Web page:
Video

    Video Film Helps Save Ethiopian Children Thought to be Cursed

    'Omo Child' looks at effort of African man to stop killings of ‘mingi’ children
    Video

    Video London’s Financial Crown at Risk as Rivals Eye Brexit Opportunities

    By most measures, London rivals New York as the only true global financial center. But Britain’s vote to leave the European Union – so-called ‘Brexit’ – means the city could lose its right to sell services tariff-free across the bloc, risking its position as Europe’s financial headquarters. Already some banks have said they may shift operations to the mainland. Henry Ridgwell reports from London.
    Video

    Video Recycling Lifeline for Lebanon’s Last Glassblowers

    In a small Lebanese coastal town, one family is preserving a craft that stretches back millennia. The art of glass blowing was developed by Phoenicians in the region, and the Khalifehs say they are the only ones keeping the skill alive in Lebanon. But despite teaming up with an eco-entrepreneur and receiving an unexpected boost from the country’s recent trash crisis the future remains uncertain. John Owens reports from Sarafand.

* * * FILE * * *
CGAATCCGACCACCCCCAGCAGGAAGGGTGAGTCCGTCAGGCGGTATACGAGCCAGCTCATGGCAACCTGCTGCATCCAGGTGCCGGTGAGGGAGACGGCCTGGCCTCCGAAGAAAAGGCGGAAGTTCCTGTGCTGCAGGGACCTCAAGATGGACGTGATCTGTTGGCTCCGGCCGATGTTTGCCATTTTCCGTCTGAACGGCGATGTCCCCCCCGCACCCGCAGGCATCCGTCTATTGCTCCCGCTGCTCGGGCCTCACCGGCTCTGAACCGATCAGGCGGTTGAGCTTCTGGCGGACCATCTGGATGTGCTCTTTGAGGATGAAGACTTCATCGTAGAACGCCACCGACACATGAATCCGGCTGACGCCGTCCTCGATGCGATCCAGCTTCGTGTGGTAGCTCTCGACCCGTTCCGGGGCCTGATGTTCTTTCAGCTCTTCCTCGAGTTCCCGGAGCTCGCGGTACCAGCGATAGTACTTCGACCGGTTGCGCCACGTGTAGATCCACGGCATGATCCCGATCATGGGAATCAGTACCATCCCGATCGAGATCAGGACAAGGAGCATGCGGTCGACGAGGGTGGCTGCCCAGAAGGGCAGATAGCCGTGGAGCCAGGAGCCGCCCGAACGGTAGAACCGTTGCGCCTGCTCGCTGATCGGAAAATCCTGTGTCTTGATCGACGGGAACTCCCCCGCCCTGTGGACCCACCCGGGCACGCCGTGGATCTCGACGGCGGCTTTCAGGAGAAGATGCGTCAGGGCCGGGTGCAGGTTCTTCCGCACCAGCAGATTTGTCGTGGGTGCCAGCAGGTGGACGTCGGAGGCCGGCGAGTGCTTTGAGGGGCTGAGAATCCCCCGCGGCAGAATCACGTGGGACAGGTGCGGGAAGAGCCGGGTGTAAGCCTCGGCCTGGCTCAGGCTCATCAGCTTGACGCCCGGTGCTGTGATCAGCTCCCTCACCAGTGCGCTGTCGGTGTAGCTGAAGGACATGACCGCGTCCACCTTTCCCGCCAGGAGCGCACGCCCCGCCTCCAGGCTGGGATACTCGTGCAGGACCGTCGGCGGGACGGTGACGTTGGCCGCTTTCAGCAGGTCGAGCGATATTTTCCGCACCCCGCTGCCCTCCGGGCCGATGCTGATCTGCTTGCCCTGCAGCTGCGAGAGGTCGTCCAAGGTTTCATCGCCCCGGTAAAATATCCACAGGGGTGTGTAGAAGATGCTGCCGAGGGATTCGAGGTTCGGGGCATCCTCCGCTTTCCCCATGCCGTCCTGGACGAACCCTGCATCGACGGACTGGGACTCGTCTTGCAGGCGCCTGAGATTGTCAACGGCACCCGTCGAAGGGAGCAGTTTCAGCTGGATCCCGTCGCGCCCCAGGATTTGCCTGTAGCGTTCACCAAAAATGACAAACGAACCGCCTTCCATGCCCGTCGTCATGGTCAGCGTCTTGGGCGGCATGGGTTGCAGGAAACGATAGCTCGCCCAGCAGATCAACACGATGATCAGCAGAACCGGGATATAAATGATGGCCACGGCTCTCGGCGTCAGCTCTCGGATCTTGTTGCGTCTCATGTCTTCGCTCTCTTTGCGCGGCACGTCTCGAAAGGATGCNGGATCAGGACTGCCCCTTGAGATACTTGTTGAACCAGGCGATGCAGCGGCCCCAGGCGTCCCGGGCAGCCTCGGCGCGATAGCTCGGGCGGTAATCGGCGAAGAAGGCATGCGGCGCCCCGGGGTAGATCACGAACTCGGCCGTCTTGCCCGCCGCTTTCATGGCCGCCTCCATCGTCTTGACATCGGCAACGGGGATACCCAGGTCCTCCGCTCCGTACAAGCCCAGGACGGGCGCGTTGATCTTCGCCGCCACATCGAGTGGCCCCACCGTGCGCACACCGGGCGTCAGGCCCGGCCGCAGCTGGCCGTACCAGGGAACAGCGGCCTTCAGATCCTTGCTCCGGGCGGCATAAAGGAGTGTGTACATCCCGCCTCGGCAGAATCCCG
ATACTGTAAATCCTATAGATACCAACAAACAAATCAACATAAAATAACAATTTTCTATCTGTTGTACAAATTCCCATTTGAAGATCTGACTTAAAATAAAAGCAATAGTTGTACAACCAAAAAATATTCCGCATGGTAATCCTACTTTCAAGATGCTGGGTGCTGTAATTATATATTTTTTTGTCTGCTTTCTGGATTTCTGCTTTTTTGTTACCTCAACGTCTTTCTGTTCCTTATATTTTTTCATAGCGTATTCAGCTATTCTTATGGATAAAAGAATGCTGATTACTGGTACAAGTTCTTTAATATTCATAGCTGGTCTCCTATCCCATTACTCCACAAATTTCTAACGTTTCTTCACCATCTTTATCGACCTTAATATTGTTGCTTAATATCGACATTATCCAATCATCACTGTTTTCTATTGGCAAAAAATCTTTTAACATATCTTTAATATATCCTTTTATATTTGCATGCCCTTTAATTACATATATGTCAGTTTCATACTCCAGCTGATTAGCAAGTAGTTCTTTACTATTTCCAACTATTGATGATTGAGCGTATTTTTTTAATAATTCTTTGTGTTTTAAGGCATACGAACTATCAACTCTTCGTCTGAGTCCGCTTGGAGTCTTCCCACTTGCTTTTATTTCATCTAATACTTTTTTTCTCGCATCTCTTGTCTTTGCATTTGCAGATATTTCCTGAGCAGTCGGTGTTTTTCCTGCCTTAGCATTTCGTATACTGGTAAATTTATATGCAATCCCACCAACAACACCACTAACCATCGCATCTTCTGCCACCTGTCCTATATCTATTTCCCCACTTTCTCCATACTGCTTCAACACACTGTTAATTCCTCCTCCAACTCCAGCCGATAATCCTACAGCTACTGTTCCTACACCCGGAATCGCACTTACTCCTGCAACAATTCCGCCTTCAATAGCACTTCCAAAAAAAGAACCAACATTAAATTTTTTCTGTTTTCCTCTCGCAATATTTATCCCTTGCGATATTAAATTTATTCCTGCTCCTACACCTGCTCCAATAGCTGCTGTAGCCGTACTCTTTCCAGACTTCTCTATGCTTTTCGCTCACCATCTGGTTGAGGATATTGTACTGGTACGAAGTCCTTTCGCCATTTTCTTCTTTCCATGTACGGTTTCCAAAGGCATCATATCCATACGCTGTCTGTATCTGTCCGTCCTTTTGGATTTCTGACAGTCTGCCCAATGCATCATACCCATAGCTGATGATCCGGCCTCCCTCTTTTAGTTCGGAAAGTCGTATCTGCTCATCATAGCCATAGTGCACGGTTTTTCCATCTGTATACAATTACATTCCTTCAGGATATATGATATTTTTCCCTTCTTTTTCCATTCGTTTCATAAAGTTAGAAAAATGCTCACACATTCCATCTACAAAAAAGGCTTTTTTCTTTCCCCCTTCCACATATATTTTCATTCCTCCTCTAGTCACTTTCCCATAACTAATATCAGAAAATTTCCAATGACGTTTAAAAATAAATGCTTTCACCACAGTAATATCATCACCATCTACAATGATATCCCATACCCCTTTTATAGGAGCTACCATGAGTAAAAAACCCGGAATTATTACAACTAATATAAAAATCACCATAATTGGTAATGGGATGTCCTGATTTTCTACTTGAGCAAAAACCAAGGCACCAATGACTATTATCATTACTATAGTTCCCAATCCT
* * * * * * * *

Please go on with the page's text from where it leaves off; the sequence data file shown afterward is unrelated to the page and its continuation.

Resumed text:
Video

    Video Migrants Continue to Risk Lives Crossing US Border from Mexico

    In his speech Thursday before the Republican National Convention, the party’s presidential candidate, Donald Trump, reiterated his proposal to build a wall along the U.S.-Mexico border if elected. Polls show a large percentage of Americans support better control of the nation's southwestern border, but as VOA’s Greg Flakus reports from the border town of Nogales in the Mexican state of Sonora, the situation faced by people trying to cross the border is already daunting.